Freelancers are no strangers to working for free. Writing on specs, creating mockup portfolio samples, doing mock tests to “audition” for jobs, not to mention when a job posting offers the opportunity for exposure and “lots of coffee!”.
At first glance, it sounds exploitative, but if you ask someone who’s been at this for a while, they’ll probably say they’ve done unpaid work at least once for some reason. So, when, and if so, should you say yes to unpaid work? When should you respectfully decline?
Even for seasoned professionals, it all depends on the context. But before I break down the questionable gray areas, let’s get the main no-nos out of the way.
When do you say ‘no’
Scenario 1: When the customer can clearly pay you, but just doesn’t want to.
In general, people want to keep their money. In the working world, that means companies are stingy even if they have the means to pay, a phenomenon that makes sense technically, but still isn’t appreciated when you have bills to pay.
Before partnering (and entering into an agreement), browse the company on sites like Glassdoor on Angel.co to get an idea of how they compensate for specific roles. Read their career and culture page to see what perks they boast (free beer on tap = they probably have cash), and if you’re really thorough, check out their financial reports and look into their funding round history. All that information can tell you if they’re just trying to take advantage of you.
Scenario #2: If they promise you the world… eventually.
All businesses have to start somewhere, but some will stall and burn harder than others. If a company says it can’t pay up front but will definitely be profitable in the future and will of course pay you all the money when that day comes, be alert. It’s one thing to join forces with a company or organization whose mission and product you believe in and help them because you genuinely care about their success. It’s another thing to be provoked by the prospect of extreme wealth when your gut tells you to run the other way because the founder’s plan isn’t right.
All of this ties in with the importance of having a contract in place before you start working with a new customer. Before investing your precious time in the project, draw clear lines in the sand in terms of payment amount, delivery method and window. This is one of the easiest and most overlooked ways for freelancers to protect themselves.
Scenario #3: When you can’t afford to work for free.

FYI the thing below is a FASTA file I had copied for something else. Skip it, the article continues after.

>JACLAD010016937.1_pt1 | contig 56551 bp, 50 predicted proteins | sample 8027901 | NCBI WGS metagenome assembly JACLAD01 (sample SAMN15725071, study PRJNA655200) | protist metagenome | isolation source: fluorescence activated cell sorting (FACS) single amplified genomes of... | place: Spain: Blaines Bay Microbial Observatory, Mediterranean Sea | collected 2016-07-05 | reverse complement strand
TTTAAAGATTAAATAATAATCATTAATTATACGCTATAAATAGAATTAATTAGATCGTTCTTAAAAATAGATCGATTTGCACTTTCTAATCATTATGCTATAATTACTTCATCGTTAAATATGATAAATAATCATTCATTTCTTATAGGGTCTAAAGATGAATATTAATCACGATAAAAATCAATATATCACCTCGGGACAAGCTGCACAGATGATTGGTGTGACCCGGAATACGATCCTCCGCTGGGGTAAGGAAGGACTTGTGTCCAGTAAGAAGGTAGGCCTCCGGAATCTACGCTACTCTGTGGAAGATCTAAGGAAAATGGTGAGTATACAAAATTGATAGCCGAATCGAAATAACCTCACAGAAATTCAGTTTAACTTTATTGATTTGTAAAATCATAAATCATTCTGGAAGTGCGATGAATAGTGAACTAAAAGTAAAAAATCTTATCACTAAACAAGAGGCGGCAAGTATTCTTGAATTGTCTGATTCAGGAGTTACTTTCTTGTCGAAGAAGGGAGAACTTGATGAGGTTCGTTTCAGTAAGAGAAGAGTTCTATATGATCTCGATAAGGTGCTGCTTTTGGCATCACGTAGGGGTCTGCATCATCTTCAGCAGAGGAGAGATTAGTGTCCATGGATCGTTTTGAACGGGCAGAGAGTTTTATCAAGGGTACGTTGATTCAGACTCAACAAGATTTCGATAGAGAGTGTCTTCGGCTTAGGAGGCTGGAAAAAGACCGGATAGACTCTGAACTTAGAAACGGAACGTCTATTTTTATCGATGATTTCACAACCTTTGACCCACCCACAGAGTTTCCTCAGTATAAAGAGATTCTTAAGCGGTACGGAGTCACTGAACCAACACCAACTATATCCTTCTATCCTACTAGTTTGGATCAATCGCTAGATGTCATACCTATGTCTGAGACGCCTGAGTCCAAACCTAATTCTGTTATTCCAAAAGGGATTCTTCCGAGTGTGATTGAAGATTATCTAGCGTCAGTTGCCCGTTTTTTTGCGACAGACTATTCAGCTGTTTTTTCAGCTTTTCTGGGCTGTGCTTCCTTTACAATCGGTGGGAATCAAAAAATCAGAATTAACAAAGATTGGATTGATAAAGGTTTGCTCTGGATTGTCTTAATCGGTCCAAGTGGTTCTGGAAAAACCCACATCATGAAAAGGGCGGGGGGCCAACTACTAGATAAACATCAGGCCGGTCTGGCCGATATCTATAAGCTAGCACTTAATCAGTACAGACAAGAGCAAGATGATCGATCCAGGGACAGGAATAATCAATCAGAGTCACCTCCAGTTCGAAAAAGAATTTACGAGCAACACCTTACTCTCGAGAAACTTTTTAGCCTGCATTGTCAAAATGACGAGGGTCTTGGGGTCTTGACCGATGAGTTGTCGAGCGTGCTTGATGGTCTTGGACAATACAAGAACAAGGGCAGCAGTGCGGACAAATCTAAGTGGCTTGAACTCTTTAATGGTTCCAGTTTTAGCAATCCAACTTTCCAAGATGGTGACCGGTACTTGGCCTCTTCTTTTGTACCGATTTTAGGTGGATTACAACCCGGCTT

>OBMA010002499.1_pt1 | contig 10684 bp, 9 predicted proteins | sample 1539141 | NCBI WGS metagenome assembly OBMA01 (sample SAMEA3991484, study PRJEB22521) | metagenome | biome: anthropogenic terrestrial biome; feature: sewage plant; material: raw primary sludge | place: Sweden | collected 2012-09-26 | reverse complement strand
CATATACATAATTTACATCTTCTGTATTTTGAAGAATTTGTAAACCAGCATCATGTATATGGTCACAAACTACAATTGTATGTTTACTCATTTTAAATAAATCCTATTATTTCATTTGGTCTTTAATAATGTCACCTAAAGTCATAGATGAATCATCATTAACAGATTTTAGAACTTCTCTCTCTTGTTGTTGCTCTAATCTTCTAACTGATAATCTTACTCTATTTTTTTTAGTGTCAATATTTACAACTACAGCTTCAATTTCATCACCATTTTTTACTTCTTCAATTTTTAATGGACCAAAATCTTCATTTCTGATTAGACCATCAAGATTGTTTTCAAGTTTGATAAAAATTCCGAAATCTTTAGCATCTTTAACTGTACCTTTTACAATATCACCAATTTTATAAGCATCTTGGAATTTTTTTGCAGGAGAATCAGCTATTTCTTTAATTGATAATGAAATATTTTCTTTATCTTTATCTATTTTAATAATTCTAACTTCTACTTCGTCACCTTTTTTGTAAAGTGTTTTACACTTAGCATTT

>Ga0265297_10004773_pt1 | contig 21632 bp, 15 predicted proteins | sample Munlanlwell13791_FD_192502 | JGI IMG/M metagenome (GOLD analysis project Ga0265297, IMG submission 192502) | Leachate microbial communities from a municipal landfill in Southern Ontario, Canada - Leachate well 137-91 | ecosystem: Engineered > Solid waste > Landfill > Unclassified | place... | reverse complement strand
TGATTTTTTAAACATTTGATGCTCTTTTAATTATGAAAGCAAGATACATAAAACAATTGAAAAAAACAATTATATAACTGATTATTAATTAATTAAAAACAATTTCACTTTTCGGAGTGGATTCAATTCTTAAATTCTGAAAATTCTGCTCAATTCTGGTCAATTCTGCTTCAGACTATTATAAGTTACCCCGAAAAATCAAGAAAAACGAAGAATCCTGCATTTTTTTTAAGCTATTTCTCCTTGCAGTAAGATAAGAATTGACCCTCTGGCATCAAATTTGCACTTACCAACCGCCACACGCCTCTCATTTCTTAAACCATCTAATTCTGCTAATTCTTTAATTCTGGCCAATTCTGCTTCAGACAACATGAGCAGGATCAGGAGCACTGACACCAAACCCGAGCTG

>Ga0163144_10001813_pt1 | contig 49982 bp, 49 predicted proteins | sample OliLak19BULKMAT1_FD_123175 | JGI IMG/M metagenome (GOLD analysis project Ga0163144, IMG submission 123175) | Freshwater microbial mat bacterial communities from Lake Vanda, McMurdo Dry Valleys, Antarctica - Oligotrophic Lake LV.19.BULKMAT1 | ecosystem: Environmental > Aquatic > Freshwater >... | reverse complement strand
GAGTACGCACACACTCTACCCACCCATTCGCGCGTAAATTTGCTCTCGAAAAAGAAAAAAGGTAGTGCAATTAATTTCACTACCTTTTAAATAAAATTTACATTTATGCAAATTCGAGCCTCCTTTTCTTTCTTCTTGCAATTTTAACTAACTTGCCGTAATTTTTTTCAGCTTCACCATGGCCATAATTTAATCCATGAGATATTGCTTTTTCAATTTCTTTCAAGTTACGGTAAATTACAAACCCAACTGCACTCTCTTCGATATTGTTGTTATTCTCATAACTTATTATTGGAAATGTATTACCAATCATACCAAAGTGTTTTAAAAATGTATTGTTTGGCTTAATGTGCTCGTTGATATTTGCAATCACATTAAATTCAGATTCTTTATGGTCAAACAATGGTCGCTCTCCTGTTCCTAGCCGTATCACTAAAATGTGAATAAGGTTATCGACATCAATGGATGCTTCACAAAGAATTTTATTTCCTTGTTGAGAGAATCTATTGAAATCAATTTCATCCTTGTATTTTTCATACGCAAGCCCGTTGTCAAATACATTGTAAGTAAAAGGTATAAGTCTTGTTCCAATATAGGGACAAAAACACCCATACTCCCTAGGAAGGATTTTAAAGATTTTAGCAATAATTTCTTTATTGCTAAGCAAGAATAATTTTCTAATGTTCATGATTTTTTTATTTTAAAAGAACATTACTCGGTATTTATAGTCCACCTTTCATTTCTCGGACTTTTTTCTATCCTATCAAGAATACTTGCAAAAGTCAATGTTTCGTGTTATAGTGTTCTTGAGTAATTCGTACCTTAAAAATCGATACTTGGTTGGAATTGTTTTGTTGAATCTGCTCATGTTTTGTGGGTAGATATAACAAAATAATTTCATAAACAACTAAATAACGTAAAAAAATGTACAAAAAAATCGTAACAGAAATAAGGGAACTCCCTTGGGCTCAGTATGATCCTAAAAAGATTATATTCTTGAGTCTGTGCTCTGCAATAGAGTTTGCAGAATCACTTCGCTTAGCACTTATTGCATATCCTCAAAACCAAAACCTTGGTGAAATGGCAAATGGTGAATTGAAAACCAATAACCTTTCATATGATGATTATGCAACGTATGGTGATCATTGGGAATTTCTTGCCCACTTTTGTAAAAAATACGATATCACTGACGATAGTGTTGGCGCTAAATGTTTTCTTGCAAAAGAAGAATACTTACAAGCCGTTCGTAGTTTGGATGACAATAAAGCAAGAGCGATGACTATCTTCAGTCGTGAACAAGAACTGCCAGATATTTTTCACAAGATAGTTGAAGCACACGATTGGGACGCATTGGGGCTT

This one is pretty obvious, but if you need money right away, don’t work for free. Unfortunately, that can mean passing on opportunities that require you to forgo something on spec in favor of another gig or job that can guarantee at least some cash. Or it could mean working overtime so you can accomplish both.
Working for equity on an exciting new venture or taking on pro-bono projects are opportunities that freelancers can and should explore while completing their clientele with partners who motivate and inspire them. That said, being a freelancer means being the CEO and COO and CFO of your company, among other things. If you think of your career as a business, money in and out, it should be clear whether non-monetary opportunities can fit into your mix, or whether you need to focus on earnings to keep the lights on.
When should you consider working for free?
While money is the end goal for most of us, there are instances when working for free can be worth it. When vetting non-monetary opportunities, consider the value of the partnership beyond the bottom line. Are you gaining an interesting, perhaps portfolio-enhancing experience? Are you using a new network that can be fruitful for new business? Are you dedicating your time to a cause you care about? These are all factors to take into account.
Scenario 1: When you want to fill up your portfolio.
In creative areas, opportunity creates more opportunity, and getting that first gig can be tricky, especially if you don’t have previous work to showcase your skills. Telling someone you know how to do something isn’t as effective as showing them to be, so building your portfolio of innovative, high-quality work will eventually work to your advantage.